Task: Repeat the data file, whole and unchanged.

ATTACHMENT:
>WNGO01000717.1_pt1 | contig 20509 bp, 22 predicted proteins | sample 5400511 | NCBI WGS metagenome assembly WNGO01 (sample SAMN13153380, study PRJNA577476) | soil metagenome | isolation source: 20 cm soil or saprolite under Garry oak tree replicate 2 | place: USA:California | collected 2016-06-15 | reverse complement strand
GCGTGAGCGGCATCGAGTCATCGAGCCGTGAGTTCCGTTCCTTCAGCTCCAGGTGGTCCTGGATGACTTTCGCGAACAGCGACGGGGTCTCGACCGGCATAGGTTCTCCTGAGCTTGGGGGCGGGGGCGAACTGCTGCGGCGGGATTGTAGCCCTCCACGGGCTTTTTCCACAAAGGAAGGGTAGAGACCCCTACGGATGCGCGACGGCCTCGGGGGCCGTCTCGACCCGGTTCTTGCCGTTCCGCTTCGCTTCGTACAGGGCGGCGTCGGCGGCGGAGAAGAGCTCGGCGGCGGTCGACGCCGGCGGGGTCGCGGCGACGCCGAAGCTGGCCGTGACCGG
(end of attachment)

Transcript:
>WNGO01000717.1_pt1 | contig 20509 bp, 22 predicted proteins | sample 5400511 | NCBI WGS metagenome assembly WNGO01 (sample SAMN13153380, study PRJNA577476) | soil metagenome | isolation source: 20 cm soil or saprolite under Garry oak tree replicate 2 | place: USA:California | collected 2016-06-15 | reverse complement strand
GCGTGAGCGGCATCGAGTCATCGAGCCGTGAGTTCCGTTCCTTCAGCTCCAGGTGGTCCTGGATGACTTTCGCGAACAGCGACGGGGTCTCGACCGGCATAGGTTCTCCTGAGCTTGGGGGCGGGGGCGAACTGCTGCGGCGGGATTGTAGCCCTCCACGGGCTTTTTCCACAAAGGAAGGGTAGAGACCCCTACGGATGCGCGACGGCCTCGGGGGCCGTCTCGACCCGGTTCTTGCCGTTCCGCTTCGCTTCGTACAGGGCGGCGTCGGCGGCGGAGAAGAGCTCGGCGGCGGTCGACGCCGGCGGGGTCGCGGCGACGCCGAAGCTGGCCGTGACCGG